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Moultonboro Class of 2009 grads toss their caps

The Moultonboro Academy Class of 2009 stands for the national anthem. Sarah Schmidt. (click for larger version)
June 17, 2009
MOULTONBORO — Fifty-four young adults tossed their caps and prepared for the next stage in their lives at the Class of 2009's graduation at Moultonboro Academy.

Decked out in red and black gowns, seniors promenaded down the auditorium aisle before the eyes and camera lenses of their families and friends. For graduates, this ceremony marked the end of their high school career and their entrance into greater responsibilities.

"I'm really happy it's here, but it's bittersweet," said graduate Meg Welzenbach. "I'm going to a four-year college in Rochester, N.Y."

Though most graduations have valedictorian and salutatorian students speak to their class, the Moultonboro Academy Class of 2009 had two seniors sharing the honor of valedictorian. Co-valedictorians Abigail Horne and Taylor Joyce each delivered speeches to their class that drew laughter and applause.

Joyce made the audience laugh with telling her frustrations in trying to figure out what to write. Her mother told her to keep her shoulders back, other students "offered me money" to mention their names, and she had to stay clear of "Family Guy" references, so as not to steal the thunder of guest speaker (and "Family Guy" fan) Casper Crouse. Instead, she reached back into some of her favorite memories of her classmates.

"It's important to know how much we've grown since ninth grade - you know, back when Nate Lacey was beardless," she said, drawing laughs. "We're now sent out to cope on our own. We were still subject to the rules of our parents, to the guidance of our coaches and teachers.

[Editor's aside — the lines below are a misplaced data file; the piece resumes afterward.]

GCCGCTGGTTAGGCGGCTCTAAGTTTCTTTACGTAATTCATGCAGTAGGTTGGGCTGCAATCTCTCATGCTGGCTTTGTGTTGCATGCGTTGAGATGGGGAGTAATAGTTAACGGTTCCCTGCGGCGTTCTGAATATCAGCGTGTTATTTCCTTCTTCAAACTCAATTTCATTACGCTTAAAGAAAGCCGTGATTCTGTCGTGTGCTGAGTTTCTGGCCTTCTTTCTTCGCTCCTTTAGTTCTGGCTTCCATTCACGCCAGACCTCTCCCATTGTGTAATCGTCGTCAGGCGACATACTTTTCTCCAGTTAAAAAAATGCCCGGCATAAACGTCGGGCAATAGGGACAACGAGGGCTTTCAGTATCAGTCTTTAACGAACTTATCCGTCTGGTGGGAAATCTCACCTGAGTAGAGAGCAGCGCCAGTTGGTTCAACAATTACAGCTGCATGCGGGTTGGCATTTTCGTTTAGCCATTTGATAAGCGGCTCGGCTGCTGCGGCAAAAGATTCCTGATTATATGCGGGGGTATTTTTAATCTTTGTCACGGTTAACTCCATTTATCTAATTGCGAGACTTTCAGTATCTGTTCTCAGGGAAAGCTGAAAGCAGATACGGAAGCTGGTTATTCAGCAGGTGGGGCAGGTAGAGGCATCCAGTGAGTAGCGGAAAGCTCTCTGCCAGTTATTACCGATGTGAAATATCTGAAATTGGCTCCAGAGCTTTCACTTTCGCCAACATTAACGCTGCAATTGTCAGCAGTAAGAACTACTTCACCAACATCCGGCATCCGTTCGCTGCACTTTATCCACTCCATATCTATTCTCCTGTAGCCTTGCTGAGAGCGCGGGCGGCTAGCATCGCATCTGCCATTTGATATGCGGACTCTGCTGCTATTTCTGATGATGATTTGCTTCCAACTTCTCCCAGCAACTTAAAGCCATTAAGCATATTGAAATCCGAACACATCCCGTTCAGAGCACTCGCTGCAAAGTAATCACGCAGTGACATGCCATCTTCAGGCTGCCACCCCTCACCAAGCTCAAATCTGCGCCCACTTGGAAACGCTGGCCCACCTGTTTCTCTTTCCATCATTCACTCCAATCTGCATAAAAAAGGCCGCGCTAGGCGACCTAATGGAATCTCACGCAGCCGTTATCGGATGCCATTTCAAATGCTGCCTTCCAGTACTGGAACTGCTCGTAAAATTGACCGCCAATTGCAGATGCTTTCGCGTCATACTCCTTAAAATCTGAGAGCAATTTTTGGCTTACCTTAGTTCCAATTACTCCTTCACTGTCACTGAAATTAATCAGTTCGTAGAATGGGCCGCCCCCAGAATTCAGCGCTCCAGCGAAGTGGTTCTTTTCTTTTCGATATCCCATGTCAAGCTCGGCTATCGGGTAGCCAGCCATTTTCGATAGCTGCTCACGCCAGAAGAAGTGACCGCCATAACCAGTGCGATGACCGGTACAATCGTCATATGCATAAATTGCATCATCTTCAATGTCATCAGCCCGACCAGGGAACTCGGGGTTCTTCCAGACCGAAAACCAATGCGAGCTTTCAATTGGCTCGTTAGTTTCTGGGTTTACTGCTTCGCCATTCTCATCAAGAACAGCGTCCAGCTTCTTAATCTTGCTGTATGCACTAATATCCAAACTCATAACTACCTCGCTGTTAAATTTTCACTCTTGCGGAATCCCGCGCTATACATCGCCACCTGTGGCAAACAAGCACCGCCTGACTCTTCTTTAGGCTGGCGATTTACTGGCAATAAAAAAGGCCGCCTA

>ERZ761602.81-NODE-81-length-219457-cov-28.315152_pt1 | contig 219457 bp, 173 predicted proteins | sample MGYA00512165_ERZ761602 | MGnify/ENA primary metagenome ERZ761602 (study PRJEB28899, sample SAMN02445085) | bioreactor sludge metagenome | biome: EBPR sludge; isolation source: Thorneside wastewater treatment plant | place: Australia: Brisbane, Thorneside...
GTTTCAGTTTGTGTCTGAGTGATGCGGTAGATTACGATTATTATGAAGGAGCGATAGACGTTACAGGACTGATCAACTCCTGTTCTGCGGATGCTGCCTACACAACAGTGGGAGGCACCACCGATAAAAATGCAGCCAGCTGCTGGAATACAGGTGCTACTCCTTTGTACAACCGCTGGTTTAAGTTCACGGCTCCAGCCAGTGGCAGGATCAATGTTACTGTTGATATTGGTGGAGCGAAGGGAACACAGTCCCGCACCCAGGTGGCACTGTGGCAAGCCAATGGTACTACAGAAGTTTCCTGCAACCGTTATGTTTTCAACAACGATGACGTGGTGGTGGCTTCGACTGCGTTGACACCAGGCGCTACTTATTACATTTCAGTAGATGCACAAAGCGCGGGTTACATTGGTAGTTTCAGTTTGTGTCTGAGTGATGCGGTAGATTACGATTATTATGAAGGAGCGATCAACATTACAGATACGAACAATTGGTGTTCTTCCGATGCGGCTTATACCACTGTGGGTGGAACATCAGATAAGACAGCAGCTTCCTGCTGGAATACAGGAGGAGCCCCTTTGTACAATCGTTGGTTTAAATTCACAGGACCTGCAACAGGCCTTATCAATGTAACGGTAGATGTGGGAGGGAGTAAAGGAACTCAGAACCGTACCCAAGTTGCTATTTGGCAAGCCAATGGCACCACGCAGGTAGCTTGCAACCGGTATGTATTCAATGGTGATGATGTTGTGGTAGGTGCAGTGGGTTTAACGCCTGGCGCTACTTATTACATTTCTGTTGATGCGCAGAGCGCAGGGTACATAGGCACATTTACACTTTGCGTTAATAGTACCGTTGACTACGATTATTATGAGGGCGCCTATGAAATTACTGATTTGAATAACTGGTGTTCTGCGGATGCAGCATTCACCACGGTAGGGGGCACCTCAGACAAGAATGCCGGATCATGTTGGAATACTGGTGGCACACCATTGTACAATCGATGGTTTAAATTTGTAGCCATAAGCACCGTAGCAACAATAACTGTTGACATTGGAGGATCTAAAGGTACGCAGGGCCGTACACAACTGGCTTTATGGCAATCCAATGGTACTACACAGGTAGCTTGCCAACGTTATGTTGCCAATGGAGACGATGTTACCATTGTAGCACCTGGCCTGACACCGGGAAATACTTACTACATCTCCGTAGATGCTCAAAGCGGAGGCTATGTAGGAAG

"But now, not only has Nate Lacey grown a beard, but others have beard-growing contests."

Joyce reminded her classmates that they might have taken a backseat to their lives in the past, but "now we're driving."

Besides the processional music of "Pomp and Circumstance," the performance of "I Hope You Dance" by underclassman Sarah Paradise drew an emotional response. Overcome by emotion, she was encouraged on by the applause of the audience to finish the song. After the song, she shared a hug with her graduating older sister, Sadie Paradise.

Eric Moriarty, the Class of 2009 treasurer, presented the class's gift to the school - $1,000 for a sign on the Moultonboro Academy grounds that will say "Welcome to Panther Country," a nod to the school's mascot.

Horne delivered the next co-valedictorian address. Though she admitted to not knowing what to say to the class, she quoted General Robert E. Lee, a founder of the Washington and Lee University, as someone who was also poised on the brink of a changing world. Horne will attend Washington and Lee University later this year.

"It is for you to decide your own destiny, freely and without restraint," said Horne, quoting Lee. "He (Lee) could not see how much his world would change. Today our country faces situations, like a near-total meltdown in the economy. Just as the South lost dominance with cotton, we lose dominance with manufacturing. We are both standing on the brink of a new way of life, and we must choose our destiny."

Guest speaker and Moultonboro Academy teacher Crouse told the audience (especially Joyce) that he did consider quoting "Family Guy," but still had a few years left to do so. Chatting about other memorable graduation speeches and telling a little bit about his life, Crouse kept the graduates and the audience laughing.

"Thank you for pointing out that I'm in my 25th year of teaching at Moultonboro Academy," said Crouse, referring to a "historical perspective" given as his introduction by students Peter Lyons and Marie Costanza. "I'm honestly thinking more about me leaving than you leaving."

With hugs for Principal Andrew Coppinger and School Board Chair Laurie Whitley, the Class of 2009 received their diplomas and turned their caps, ready for a day of celebrations with friends and family.

"I'm pretty excited, a little nervous, too," said graduate Richie Alomar, who will head to Bunker Hill Community College in Massachusetts later this year. "This was a day I was really anxious for, and it came really quickly."

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